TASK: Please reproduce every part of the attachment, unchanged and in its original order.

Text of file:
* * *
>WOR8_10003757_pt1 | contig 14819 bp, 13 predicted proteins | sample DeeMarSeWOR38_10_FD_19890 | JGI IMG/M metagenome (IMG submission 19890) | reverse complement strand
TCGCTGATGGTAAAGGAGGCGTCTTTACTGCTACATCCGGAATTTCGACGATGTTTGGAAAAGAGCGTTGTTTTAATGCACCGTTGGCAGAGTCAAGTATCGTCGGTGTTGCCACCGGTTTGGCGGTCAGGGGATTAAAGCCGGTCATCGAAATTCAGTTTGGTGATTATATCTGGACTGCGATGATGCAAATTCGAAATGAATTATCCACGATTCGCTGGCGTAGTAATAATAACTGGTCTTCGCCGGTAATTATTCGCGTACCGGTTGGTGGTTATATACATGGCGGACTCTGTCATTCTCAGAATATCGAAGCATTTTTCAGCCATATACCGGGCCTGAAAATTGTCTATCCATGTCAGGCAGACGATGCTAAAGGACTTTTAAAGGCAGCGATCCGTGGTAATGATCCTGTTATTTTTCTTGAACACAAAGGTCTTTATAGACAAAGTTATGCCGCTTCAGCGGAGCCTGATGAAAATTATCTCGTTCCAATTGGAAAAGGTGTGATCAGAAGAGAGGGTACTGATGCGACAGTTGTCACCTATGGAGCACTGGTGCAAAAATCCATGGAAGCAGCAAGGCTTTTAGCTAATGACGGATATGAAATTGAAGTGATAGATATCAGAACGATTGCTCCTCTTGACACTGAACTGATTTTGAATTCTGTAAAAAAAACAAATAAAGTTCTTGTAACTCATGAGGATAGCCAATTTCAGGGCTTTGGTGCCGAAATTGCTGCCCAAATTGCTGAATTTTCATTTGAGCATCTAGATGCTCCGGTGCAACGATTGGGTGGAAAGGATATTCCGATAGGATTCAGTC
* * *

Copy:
>WOR8_10003757_pt1 | contig 14819 bp, 13 predicted proteins | sample DeeMarSeWOR38_10_FD_19890 | JGI IMG/M metagenome (IMG submission 19890) | reverse complement strand
TCGCTGATGGTAAAGGAGGCGTCTTTACTGCTACATCCGGAATTTCGACGATGTTTGGAAAAGAGCGTTGTTTTAATGCACCGTTGGCAGAGTCAAGTATCGTCGGTGTTGCCACCGGTTTGGCGGTCAGGGGATTAAAGCCGGTCATCGAAATTCAGTTTGGTGATTATATCTGGACTGCGATGATGCAAATTCGAAATGAATTATCCACGATTCGCTGGCGTAGTAATAATAACTGGTCTTCGCCGGTAATTATTCGCGTACCGGTTGGTGGTTATATACATGGCGGACTCTGTCATTCTCAGAATATCGAAGCATTTTTCAGCCATATACCGGGCCTGAAAATTGTCTATCCATGTCAGGCAGACGATGCTAAAGGACTTTTAAAGGCAGCGATCCGTGGTAATGATCCTGTTATTTTTCTTGAACACAAAGGTCTTTATAGACAAAGTTATGCCGCTTCAGCGGAGCCTGATGAAAATTATCTCGTTCCAATTGGAAAAGGTGTGATCAGAAGAGAGGGTACTGATGCGACAGTTGTCACCTATGGAGCACTGGTGCAAAAATCCATGGAAGCAGCAAGGCTTTTAGCTAATGACGGATATGAAATTGAAGTGATAGATATCAGAACGATTGCTCCTCTTGACACTGAACTGATTTTGAATTCTGTAAAAAAAACAAATAAAGTTCTTGTAACTCATGAGGATAGCCAATTTCAGGGCTTTGGTGCCGAAATTGCTGCCCAAATTGCTGAATTTTCATTTGAGCATCTAGATGCTCCGGTGCAACGATTGGGTGGAAAGGATATTCCGATAGGATTCAGTC